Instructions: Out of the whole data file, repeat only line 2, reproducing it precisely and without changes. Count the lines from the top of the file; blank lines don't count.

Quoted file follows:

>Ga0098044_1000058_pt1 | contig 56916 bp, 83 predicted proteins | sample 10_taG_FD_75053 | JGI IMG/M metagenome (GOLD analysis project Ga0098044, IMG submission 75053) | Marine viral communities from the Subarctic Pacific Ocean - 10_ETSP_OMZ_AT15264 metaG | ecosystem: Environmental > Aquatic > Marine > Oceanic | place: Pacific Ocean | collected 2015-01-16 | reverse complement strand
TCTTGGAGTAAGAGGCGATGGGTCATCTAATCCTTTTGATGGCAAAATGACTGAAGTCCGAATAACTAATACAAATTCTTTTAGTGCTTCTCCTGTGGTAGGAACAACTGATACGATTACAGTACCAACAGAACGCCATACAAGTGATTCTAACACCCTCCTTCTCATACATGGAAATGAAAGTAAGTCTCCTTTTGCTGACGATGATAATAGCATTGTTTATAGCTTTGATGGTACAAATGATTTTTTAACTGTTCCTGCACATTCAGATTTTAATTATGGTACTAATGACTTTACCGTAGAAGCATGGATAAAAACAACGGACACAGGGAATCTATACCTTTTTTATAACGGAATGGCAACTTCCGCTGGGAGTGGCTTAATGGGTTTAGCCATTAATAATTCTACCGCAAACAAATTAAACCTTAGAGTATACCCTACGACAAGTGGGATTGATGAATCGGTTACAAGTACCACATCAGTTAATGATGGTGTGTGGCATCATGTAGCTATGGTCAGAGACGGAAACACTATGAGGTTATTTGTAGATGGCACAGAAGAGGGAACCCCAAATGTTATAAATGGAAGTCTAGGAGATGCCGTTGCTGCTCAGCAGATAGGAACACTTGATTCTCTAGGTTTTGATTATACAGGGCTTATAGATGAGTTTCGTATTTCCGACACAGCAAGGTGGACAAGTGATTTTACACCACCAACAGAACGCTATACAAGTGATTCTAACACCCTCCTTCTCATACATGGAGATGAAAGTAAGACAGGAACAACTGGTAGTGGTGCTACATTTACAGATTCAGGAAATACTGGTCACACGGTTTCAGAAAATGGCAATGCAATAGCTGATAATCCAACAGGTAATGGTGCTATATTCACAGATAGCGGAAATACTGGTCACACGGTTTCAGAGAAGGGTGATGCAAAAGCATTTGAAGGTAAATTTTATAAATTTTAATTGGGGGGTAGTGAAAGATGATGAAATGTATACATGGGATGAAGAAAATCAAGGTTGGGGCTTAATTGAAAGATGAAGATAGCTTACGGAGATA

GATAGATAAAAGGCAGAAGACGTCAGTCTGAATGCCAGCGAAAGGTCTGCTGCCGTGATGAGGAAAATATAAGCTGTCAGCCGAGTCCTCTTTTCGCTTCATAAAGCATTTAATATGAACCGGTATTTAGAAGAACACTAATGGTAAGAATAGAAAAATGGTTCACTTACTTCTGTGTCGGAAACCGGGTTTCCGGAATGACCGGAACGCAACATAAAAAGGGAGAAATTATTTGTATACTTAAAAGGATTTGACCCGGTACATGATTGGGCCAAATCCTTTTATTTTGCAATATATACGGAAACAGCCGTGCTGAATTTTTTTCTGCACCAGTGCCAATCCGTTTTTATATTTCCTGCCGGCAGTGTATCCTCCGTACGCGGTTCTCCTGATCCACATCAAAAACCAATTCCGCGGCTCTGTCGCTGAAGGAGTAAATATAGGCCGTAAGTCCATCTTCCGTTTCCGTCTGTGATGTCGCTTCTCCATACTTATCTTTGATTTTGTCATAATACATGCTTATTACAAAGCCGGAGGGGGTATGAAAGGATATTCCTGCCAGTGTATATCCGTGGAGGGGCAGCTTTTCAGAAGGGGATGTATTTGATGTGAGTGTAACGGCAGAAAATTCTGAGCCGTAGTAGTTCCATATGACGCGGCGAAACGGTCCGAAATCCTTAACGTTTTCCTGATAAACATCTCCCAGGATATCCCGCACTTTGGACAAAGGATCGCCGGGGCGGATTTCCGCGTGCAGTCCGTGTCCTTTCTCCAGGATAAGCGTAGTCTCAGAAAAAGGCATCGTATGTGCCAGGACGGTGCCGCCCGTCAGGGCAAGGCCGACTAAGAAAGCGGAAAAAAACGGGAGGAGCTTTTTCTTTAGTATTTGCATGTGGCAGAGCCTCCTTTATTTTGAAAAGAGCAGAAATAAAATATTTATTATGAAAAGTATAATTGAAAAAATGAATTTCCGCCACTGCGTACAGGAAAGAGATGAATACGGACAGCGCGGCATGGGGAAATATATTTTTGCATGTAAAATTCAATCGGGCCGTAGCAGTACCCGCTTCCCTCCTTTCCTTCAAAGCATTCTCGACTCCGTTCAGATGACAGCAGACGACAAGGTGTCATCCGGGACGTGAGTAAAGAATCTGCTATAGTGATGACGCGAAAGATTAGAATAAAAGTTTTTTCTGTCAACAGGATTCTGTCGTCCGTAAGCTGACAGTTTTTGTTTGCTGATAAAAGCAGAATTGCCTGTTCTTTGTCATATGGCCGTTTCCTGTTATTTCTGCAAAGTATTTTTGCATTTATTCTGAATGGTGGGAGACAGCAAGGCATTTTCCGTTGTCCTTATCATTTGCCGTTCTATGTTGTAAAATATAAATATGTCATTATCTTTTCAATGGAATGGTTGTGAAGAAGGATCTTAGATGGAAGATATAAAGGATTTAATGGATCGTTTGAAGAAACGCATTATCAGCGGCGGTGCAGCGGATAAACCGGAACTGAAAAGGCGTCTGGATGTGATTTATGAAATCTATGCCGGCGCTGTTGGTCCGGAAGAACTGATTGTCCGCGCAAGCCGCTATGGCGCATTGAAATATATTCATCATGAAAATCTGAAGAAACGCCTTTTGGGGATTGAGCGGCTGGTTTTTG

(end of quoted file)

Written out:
TCTTGGAGTAAGAGGCGATGGGTCATCTAATCCTTTTGATGGCAAAATGACTGAAGTCCGAATAACTAATACAAATTCTTTTAGTGCTTCTCCTGTGGTAGGAACAACTGATACGATTACAGTACCAACAGAACGCCATACAAGTGATTCTAACACCCTCCTTCTCATACATGGAAATGAAAGTAAGTCTCCTTTTGCTGACGATGATAATAGCATTGTTTATAGCTTTGATGGTACAAATGATTTTTTAACTGTTCCTGCACATTCAGATTTTAATTATGGTACTAATGACTTTACCGTAGAAGCATGGATAAAAACAACGGACACAGGGAATCTATACCTTTTTTATAACGGAATGGCAACTTCCGCTGGGAGTGGCTTAATGGGTTTAGCCATTAATAATTCTACCGCAAACAAATTAAACCTTAGAGTATACCCTACGACAAGTGGGATTGATGAATCGGTTACAAGTACCACATCAGTTAATGATGGTGTGTGGCATCATGTAGCTATGGTCAGAGACGGAAACACTATGAGGTTATTTGTAGATGGCACAGAAGAGGGAACCCCAAATGTTATAAATGGAAGTCTAGGAGATGCCGTTGCTGCTCAGCAGATAGGAACACTTGATTCTCTAGGTTTTGATTATACAGGGCTTATAGATGAGTTTCGTATTTCCGACACAGCAAGGTGGACAAGTGATTTTACACCACCAACAGAACGCTATACAAGTGATTCTAACACCCTCCTTCTCATACATGGAGATGAAAGTAAGACAGGAACAACTGGTAGTGGTGCTACATTTACAGATTCAGGAAATACTGGTCACACGGTTTCAGAAAATGGCAATGCAATAGCTGATAATCCAACAGGTAATGGTGCTATATTCACAGATAGCGGAAATACTGGTCACACGGTTTCAGAGAAGGGTGATGCAAAAGCATTTGAAGGTAAATTTTATAAATTTTAATTGGGGGGTAGTGAAAGATGATGAAATGTATACATGGGATGAAGAAAATCAAGGTTGGGGCTTAATTGAAAGATGAAGATAGCTTACGGAGATA